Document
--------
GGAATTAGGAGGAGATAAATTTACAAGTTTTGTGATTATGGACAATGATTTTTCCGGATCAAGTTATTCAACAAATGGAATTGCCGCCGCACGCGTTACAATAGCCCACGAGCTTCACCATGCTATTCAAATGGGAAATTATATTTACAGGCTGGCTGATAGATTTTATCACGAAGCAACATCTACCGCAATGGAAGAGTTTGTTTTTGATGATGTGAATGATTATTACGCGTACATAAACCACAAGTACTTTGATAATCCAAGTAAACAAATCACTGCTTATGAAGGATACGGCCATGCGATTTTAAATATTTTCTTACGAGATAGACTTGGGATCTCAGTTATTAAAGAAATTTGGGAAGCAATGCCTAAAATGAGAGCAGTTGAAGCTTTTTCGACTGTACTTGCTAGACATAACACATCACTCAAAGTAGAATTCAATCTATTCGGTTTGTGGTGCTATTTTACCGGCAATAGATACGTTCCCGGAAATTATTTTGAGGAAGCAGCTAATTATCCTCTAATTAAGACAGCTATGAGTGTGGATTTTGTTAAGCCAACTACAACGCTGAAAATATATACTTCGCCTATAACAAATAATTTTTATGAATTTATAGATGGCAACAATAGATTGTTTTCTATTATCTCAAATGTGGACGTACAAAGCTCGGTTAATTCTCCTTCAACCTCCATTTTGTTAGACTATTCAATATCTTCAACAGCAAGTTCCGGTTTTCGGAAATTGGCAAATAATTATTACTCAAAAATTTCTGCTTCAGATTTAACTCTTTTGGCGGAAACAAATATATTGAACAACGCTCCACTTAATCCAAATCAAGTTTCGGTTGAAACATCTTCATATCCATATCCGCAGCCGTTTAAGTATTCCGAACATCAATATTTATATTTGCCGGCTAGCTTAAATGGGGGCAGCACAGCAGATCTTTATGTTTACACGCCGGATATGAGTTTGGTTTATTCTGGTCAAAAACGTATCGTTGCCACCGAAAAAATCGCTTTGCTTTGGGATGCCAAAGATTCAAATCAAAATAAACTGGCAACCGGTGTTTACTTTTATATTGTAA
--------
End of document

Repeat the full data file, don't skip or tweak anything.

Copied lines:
GGAATTAGGAGGAGATAAATTTACAAGTTTTGTGATTATGGACAATGATTTTTCCGGATCAAGTTATTCAACAAATGGAATTGCCGCCGCACGCGTTACAATAGCCCACGAGCTTCACCATGCTATTCAAATGGGAAATTATATTTACAGGCTGGCTGATAGATTTTATCACGAAGCAACATCTACCGCAATGGAAGAGTTTGTTTTTGATGATGTGAATGATTATTACGCGTACATAAACCACAAGTACTTTGATAATCCAAGTAAACAAATCACTGCTTATGAAGGATACGGCCATGCGATTTTAAATATTTTCTTACGAGATAGACTTGGGATCTCAGTTATTAAAGAAATTTGGGAAGCAATGCCTAAAATGAGAGCAGTTGAAGCTTTTTCGACTGTACTTGCTAGACATAACACATCACTCAAAGTAGAATTCAATCTATTCGGTTTGTGGTGCTATTTTACCGGCAATAGATACGTTCCCGGAAATTATTTTGAGGAAGCAGCTAATTATCCTCTAATTAAGACAGCTATGAGTGTGGATTTTGTTAAGCCAACTACAACGCTGAAAATATATACTTCGCCTATAACAAATAATTTTTATGAATTTATAGATGGCAACAATAGATTGTTTTCTATTATCTCAAATGTGGACGTACAAAGCTCGGTTAATTCTCCTTCAACCTCCATTTTGTTAGACTATTCAATATCTTCAACAGCAAGTTCCGGTTTTCGGAAATTGGCAAATAATTATTACTCAAAAATTTCTGCTTCAGATTTAACTCTTTTGGCGGAAACAAATATATTGAACAACGCTCCACTTAATCCAAATCAAGTTTCGGTTGAAACATCTTCATATCCATATCCGCAGCCGTTTAAGTATTCCGAACATCAATATTTATATTTGCCGGCTAGCTTAAATGGGGGCAGCACAGCAGATCTTTATGTTTACACGCCGGATATGAGTTTGGTTTATTCTGGTCAAAAACGTATCGTTGCCACCGAAAAAATCGCTTTGCTTTGGGATGCCAAAGATTCAAATCAAAATAAACTGGCAACCGGTGTTTACTTTTATATTGTAA